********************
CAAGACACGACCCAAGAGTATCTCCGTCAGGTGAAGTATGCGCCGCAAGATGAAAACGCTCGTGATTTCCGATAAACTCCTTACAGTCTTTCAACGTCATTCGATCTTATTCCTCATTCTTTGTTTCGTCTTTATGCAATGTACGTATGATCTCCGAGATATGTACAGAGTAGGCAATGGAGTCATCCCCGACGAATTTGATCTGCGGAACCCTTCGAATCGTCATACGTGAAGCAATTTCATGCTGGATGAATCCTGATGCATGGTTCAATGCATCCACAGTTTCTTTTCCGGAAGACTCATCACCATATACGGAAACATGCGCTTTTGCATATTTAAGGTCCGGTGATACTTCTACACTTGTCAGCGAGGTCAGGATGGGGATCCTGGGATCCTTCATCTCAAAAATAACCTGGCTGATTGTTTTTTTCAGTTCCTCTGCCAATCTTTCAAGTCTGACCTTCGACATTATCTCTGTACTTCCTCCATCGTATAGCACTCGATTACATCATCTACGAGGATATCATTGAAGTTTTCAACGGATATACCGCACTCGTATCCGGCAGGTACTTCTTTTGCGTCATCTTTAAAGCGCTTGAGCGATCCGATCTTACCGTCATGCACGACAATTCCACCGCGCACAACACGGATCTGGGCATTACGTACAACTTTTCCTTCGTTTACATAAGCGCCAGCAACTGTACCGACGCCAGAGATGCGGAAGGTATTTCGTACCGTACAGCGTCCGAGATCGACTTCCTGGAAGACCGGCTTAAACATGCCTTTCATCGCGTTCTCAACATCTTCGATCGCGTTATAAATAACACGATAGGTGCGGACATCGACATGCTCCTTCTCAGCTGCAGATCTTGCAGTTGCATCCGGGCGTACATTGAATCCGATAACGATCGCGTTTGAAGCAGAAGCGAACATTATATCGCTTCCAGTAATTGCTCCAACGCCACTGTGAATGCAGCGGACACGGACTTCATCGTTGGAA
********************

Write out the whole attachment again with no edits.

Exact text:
CAAGACACGACCCAAGAGTATCTCCGTCAGGTGAAGTATGCGCCGCAAGATGAAAACGCTCGTGATTTCCGATAAACTCCTTACAGTCTTTCAACGTCATTCGATCTTATTCCTCATTCTTTGTTTCGTCTTTATGCAATGTACGTATGATCTCCGAGATATGTACAGAGTAGGCAATGGAGTCATCCCCGACGAATTTGATCTGCGGAACCCTTCGAATCGTCATACGTGAAGCAATTTCATGCTGGATGAATCCTGATGCATGGTTCAATGCATCCACAGTTTCTTTTCCGGAAGACTCATCACCATATACGGAAACATGCGCTTTTGCATATTTAAGGTCCGGTGATACTTCTACACTTGTCAGCGAGGTCAGGATGGGGATCCTGGGATCCTTCATCTCAAAAATAACCTGGCTGATTGTTTTTTTCAGTTCCTCTGCCAATCTTTCAAGTCTGACCTTCGACATTATCTCTGTACTTCCTCCATCGTATAGCACTCGATTACATCATCTACGAGGATATCATTGAAGTTTTCAACGGATATACCGCACTCGTATCCGGCAGGTACTTCTTTTGCGTCATCTTTAAAGCGCTTGAGCGATCCGATCTTACCGTCATGCACGACAATTCCACCGCGCACAACACGGATCTGGGCATTACGTACAACTTTTCCTTCGTTTACATAAGCGCCAGCAACTGTACCGACGCCAGAGATGCGGAAGGTATTTCGTACCGTACAGCGTCCGAGATCGACTTCCTGGAAGACCGGCTTAAACATGCCTTTCATCGCGTTCTCAACATCTTCGATCGCGTTATAAATAACACGATAGGTGCGGACATCGACATGCTCCTTCTCAGCTGCAGATCTTGCAGTTGCATCCGGGCGTACATTGAATCCGATAACGATCGCGTTTGAAGCAGAAGCGAACATTATATCGCTTCCAGTAATTGCTCCAACGCCACTGTGAATGCAGCGGACACGGACTTCATCGTTGGAA